Thursday, 31 January 2013

Travel essentials

Top Ten Travel Essentials 

Over the years I have developed a list of items which I cannot afford not to pack for any trip.
They have helped me out of scrapes and been a comfort and a friend in times of need.

Wind up torch
Batteries can be a problem. Buying them repeatedly after you got some dodgy ones from a market or leaking acid and ruining your bag. Therefore a wind up torch is essential. LED lights make them powerful and the lack of batteries saves you time trying to haggle for ridiculously overpriced fake batteries in the dodgiest of markets.

World receiver radio
Sometimes you may be out of phone signal area or away from TVs computers and the like. Therefore to get your fix of world news from the trusted ally that is the BBC world service; invest in a small world receiver with fold out aerial.
I have a little one that has lasted for years and whether I was deep in the Sahara or heading up a river in West Africa or even sitting watching the waves lap against the shore in Cambodia. A world receiver will bring you news of home, sports results and potential difficulties that may lie ahead of you.
Sometimes hearing a British accent after so long away from one can lift the spirits if you are rather down.

Two good books
Never take just one. Take two that are completely different and I do not include guidebooks in with this. Take a novel that can transport your mind away from where you are and another that is more factual and keeps your brain working. Sometimes when travelling journeys can take days or longer. The repetitiveness of being on the move can numb your head. Therefore a good book can save you from boredom and repetition.
But don’t lose yourself in them and ignore all that is around you.
Also they become a second currency to swap things for once you have finished with them.

The problems with an ipod is that they need charging. So do similar MP3 players. Sometimes however you need to blur out the world around you and listen to music, an audiobook or a podcast.
It helps you sleep when all around you is going mad and can calm the nerves. Music is a great emotive power. It can make you happy, sad, melancholy or excitable.

Everyone likes being barefoot, but sometimes you just can’t risk it. Flip flops, thongs, jandals whatever you call them are brilliant for making you feel the elements on your feet but protecting you all the same. They are remarkably robust and comfortable. Easy to wash, pack and go with jeans, shorts or even if you are naked.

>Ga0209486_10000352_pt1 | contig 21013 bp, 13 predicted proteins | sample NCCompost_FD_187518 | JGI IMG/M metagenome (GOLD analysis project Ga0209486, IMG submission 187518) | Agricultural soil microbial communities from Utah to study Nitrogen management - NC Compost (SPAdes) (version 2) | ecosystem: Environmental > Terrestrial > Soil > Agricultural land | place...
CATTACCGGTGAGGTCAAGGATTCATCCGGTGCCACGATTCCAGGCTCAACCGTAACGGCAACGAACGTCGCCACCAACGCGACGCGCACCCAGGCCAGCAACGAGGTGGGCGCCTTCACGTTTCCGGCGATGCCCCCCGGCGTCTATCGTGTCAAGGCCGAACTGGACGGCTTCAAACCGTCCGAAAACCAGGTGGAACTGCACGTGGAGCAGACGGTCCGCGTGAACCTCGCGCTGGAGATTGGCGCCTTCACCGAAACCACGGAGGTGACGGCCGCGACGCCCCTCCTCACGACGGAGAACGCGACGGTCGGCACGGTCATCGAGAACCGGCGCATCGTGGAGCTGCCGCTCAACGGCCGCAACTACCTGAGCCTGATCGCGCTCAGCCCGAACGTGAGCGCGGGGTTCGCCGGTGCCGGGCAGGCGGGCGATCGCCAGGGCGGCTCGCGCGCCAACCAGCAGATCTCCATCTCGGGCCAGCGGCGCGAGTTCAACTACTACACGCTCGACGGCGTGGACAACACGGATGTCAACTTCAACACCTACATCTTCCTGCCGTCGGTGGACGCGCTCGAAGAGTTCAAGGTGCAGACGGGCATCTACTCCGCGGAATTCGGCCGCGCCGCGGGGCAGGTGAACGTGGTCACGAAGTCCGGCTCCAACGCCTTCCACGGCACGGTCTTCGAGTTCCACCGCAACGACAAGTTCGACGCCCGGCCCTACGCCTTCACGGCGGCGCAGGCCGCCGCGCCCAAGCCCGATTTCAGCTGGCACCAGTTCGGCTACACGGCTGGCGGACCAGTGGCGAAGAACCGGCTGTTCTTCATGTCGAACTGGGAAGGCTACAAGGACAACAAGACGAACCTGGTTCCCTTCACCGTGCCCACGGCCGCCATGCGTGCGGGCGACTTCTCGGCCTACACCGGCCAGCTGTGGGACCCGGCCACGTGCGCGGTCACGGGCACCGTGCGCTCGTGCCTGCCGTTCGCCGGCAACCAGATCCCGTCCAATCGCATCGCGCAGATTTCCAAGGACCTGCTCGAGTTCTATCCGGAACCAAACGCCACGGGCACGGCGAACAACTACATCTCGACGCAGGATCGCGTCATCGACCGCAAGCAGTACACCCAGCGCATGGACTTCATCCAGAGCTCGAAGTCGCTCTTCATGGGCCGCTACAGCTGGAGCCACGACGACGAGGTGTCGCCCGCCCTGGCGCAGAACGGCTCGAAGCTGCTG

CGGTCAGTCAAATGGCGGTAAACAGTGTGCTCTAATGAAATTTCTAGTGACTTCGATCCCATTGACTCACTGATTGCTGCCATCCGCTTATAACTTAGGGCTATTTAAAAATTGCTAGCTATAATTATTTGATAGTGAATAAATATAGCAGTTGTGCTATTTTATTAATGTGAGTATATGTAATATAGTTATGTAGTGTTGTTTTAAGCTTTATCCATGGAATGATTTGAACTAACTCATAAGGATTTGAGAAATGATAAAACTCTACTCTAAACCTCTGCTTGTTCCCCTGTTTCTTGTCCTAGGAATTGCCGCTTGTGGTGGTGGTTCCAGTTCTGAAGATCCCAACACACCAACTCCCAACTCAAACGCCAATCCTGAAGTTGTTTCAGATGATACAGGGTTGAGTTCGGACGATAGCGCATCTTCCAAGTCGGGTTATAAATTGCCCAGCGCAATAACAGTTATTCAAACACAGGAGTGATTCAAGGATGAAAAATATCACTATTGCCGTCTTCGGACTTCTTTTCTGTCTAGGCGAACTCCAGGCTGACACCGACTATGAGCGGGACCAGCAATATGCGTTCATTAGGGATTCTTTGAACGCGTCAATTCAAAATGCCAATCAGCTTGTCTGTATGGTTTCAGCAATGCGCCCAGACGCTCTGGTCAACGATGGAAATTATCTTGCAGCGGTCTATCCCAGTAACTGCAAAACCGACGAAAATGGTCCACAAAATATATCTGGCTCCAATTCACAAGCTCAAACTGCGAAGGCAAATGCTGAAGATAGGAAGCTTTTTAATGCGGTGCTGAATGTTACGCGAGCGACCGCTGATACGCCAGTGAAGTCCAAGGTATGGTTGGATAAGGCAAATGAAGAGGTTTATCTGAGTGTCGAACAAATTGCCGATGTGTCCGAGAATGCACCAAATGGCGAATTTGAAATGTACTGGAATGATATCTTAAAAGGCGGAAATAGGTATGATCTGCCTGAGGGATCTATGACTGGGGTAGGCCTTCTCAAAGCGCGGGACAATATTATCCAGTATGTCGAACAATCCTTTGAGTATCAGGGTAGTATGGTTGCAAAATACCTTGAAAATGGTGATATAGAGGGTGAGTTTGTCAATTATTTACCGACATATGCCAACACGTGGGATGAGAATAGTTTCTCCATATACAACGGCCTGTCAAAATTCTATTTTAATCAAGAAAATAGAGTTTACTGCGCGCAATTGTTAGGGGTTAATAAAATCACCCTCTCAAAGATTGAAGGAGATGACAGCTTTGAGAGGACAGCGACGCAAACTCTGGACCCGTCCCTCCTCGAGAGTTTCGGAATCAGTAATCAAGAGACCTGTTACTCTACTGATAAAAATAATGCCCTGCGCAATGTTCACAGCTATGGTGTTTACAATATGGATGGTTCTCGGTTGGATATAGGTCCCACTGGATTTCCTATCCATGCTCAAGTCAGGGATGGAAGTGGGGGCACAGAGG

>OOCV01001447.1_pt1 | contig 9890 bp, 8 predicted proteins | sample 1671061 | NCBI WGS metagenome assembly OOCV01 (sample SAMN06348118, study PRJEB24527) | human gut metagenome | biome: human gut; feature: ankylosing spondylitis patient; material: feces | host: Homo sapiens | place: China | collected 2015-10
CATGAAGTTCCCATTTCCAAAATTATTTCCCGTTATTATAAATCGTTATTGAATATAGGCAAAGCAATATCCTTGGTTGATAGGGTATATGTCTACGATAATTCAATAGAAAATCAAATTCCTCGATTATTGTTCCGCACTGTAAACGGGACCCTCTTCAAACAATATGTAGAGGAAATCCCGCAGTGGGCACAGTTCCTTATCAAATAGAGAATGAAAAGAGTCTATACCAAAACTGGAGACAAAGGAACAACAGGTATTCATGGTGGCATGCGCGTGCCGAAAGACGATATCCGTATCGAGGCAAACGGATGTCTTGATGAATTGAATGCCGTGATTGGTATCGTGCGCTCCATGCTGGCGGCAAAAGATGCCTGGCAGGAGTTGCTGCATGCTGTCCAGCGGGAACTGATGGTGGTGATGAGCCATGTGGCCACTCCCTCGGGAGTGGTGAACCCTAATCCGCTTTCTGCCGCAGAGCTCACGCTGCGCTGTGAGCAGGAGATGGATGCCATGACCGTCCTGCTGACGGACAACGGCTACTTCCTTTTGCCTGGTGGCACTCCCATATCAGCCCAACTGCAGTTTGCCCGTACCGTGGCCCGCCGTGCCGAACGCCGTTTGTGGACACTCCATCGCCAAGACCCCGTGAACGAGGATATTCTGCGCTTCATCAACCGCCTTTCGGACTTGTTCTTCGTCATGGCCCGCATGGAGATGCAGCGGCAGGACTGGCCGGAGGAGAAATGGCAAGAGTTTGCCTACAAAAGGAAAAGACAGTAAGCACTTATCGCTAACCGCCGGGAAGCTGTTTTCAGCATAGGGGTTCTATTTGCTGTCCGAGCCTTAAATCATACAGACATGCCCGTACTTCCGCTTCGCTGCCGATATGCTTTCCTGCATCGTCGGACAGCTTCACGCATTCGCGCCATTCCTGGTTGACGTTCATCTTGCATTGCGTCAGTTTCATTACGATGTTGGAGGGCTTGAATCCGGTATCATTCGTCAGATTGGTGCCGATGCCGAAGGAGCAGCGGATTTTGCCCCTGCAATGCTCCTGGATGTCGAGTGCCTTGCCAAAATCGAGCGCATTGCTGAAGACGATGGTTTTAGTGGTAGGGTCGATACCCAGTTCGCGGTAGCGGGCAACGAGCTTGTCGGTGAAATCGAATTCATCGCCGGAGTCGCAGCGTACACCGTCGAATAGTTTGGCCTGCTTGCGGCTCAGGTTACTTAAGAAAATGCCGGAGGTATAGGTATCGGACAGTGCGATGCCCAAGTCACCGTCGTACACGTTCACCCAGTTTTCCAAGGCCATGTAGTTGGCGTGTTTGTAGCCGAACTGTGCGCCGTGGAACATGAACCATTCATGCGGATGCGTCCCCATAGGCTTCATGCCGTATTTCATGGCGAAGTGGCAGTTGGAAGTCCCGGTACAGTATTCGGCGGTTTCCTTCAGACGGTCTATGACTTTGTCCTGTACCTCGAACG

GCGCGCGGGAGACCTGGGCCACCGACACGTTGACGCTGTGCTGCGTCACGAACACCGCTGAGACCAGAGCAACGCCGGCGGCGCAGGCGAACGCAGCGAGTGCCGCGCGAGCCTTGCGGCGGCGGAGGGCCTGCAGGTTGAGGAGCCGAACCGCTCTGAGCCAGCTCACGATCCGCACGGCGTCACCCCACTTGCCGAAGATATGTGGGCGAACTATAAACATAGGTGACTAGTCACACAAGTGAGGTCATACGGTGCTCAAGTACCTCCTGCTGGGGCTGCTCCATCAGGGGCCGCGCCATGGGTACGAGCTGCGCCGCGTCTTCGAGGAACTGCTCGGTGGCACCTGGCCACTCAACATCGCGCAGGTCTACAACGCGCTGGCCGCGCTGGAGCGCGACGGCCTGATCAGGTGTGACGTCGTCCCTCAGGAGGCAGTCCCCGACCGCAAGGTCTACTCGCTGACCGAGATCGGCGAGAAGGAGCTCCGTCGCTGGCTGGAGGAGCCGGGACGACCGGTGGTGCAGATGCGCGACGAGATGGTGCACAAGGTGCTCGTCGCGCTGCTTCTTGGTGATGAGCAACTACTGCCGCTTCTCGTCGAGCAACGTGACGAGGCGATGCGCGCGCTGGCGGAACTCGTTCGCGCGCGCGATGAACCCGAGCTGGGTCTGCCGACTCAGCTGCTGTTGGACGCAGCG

Converse all stars
Possibly the best all round shoes on the planet. I have ran in these, climbed mountains, walked through deserts and trudged the streets of many cities.
Easy to dry, hard wearing and bloody comfortable.
Comes in so many colours and high or low tops and even a thin sole range.

Pillow case
Forget taking ages to inflate a travel pillow only for you to find it too hard or too noisy. Pack an old pillow case and fill it with jumpers, t shirts and stuff like that. Quick easy and comfortable.
I added a Velcro line on mine to stop all the insides spewing out. Always useful if you are in a hostel and you don’t like the look of the stains on the provided pillow cases or camping.

A good camera
It does not matter how eloquent or elaborate when describing something you saw in your travels a picture will always explain it better to those less imaginative. It also captures a moment in time and can be emotive and brings back all the smells, feelings and excitement of when it was taken.
Try and get a good robust camera. I use the Olympus tough TG-820. The previous one came to a sad end at the hands of a bull in Pamplona. But out of the three Olympus toughs that I have owned two had been outstanding. Waterproof, shock resistant and sand resistant.

Rugby shirt
Warm, tough and smart. One essential piece of clothing for any eventuality. You can look good on a night out, rugged in the desert and manly on safari. Also it shows you have a rugby knowledge and it is a conversational starter. A plain or dark coloured one is preferable and cotton rather than synthetic.

Notebook and pencils
Where would I be without something o make a note on and with. Pens dry up and leak but the pencil is an age old tool that can help you record all that happened, what was said and even sketches.

Sharpens pencils, digs splinters out of your feet, cuts rope to fix a tent and makes you feel manly when carrying one.
A good Swiss army knife can be essential when travelling. But don’ t do what I did and forget that it was in your hand luggage and get it all the way to Changi airport in Singapore and then cause a security scare when they find it!

Of course there are other essentials such as a watch, maps, mobile phone in case of emergencies. But these are  the essentials which I will never travel without.

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